Last week, the author of the article ‘Enough with muti killings‘ referred to above, Eric Naki, who is the Political Editor of The Citizen, a South African online newspaper, wrote a feature article reflecting his personal concern over the ritual killing of women and children for muti purposes in the Limpopo area of the country. His article, published with the shocking heading ‘Muti murders: ‘Genitals only work if cut from live victims’, was presented as ‘Shocking details of ‘muti’ murders‘ on May 21.
Naki’s feature article did not lead to any action of the authorities. For this reason he wrote a follow-up to his article, ‘Enough with muti killings‘.
Because of its message and Naki’s cry to stop the carnage based on superstition I consider it extremely important to promote a distribution as wide as possible of his article. All forces should be joined to help ending muti killings.
I cannot present the entire article here because only subscribers have access to it, but I am including a reference to it, hoping that it may encourage readers to take the necessary steps to gain acces to the article.
Let the muti murders stop! (webmaster FVDK)
Enough with muti killings
Published: May 27, 2021 By: The Citizen, South Africa – Eric Naki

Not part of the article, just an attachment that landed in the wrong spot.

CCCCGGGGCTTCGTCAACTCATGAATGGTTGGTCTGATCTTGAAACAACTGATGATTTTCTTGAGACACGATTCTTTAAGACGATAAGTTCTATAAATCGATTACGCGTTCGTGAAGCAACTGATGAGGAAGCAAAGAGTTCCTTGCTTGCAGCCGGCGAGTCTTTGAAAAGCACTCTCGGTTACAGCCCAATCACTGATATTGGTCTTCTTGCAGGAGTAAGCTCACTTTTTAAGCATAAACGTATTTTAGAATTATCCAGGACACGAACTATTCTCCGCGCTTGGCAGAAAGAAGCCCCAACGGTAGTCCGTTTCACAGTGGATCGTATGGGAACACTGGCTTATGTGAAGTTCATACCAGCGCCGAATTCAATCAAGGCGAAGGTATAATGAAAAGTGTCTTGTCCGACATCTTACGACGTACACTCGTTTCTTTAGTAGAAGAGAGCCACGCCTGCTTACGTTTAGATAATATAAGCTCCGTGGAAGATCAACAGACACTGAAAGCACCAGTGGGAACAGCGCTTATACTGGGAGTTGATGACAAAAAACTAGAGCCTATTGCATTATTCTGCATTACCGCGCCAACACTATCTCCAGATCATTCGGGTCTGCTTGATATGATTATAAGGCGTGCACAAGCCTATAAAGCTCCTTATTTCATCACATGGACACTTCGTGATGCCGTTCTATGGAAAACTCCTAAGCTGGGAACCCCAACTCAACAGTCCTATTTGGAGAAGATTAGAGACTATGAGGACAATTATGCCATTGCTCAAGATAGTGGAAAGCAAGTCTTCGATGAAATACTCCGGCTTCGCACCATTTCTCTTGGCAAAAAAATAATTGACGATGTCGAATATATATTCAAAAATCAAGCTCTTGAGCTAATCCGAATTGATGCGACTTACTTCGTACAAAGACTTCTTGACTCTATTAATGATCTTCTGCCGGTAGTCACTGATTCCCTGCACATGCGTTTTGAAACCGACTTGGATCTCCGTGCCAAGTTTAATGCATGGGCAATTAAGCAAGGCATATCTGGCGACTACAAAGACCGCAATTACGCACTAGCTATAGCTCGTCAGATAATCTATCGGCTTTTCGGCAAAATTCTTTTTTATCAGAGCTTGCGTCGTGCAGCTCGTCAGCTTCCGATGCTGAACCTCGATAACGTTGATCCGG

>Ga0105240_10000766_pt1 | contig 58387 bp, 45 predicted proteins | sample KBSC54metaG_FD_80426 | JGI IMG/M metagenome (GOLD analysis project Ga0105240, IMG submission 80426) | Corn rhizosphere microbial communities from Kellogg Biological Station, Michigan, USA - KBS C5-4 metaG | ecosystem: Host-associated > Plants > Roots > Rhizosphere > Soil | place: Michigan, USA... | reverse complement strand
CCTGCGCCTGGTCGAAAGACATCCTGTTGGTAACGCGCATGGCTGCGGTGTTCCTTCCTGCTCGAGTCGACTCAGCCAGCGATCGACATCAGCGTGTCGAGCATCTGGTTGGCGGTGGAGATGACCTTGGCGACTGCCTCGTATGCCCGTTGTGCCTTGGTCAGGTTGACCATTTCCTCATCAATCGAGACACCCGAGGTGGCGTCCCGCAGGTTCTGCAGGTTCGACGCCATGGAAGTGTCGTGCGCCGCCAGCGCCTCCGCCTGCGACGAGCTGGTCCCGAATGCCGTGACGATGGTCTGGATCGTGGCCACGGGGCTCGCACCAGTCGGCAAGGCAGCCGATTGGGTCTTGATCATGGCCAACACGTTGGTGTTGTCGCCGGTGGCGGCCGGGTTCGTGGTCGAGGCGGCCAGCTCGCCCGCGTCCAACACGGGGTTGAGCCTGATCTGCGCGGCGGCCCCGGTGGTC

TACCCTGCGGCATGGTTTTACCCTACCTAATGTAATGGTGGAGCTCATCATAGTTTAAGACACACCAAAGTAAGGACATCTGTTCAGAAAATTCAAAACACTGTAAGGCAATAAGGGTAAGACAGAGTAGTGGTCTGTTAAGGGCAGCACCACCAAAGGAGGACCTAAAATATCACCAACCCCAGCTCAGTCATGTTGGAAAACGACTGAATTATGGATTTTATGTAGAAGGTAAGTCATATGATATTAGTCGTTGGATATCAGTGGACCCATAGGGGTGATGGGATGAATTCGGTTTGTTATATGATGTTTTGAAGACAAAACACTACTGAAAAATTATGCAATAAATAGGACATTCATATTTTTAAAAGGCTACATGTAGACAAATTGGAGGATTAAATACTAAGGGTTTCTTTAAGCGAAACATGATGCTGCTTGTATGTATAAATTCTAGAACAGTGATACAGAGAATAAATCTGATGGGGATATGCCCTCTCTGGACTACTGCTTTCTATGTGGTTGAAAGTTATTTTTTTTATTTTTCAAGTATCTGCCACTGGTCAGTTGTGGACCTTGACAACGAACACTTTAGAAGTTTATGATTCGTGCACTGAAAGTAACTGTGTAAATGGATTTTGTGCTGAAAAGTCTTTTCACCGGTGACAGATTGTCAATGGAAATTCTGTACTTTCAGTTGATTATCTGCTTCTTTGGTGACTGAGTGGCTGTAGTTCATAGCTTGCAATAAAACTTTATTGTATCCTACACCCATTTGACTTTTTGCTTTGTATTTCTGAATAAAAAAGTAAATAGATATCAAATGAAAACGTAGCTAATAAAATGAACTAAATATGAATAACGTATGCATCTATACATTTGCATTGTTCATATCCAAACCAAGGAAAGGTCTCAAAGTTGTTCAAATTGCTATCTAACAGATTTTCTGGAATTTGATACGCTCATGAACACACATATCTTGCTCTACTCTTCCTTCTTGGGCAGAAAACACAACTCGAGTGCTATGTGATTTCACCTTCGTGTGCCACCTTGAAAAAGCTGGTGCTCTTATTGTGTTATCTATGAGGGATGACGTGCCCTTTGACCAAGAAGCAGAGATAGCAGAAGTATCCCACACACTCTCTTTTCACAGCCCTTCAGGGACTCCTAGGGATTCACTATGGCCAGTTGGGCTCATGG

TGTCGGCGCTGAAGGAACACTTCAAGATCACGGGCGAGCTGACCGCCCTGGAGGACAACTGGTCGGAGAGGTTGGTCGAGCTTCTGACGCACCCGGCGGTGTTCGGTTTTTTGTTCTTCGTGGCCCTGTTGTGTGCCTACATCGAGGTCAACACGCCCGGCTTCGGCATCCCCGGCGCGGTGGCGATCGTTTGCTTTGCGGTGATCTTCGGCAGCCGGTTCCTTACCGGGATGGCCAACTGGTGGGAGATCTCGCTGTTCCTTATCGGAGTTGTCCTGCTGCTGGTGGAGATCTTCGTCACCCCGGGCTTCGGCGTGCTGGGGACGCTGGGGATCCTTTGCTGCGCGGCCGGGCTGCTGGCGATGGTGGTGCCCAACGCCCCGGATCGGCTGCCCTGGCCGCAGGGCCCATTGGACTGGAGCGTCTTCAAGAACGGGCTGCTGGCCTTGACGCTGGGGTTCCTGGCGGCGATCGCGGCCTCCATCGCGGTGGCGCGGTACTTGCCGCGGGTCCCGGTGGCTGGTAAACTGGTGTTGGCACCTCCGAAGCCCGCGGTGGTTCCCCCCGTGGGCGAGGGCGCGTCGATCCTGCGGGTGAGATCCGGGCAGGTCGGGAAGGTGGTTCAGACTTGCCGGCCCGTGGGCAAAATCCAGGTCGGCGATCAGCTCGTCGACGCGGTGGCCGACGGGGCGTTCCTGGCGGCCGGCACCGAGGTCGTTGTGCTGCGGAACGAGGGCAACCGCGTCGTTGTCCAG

The ritual killing of women and children in Limpopo needs a joint effort by police, citizens, government, traditional leaders and neighbouring SADC nations.
Unfortunately, Namibians are familiar with the crime of ritual murder, notably in the Mukwe area, as the article indicates. (webmaster FVDK).
Headless ‘muti’ murder in Kavango
Published: January 5, 2005 By: The Namibian – Petros Kuteeue
POLICE have not ruled out the possibility of a “muti killing” in the gruesome murder of a 79-year-old woman whose head was found floating on the Kavango River on Sunday.
The head was found at Shadikongoro village near Mukwe, about 180 kilometres east of Rundu. The culprits have not yet been arrested and the police are still searching for the rest of the body.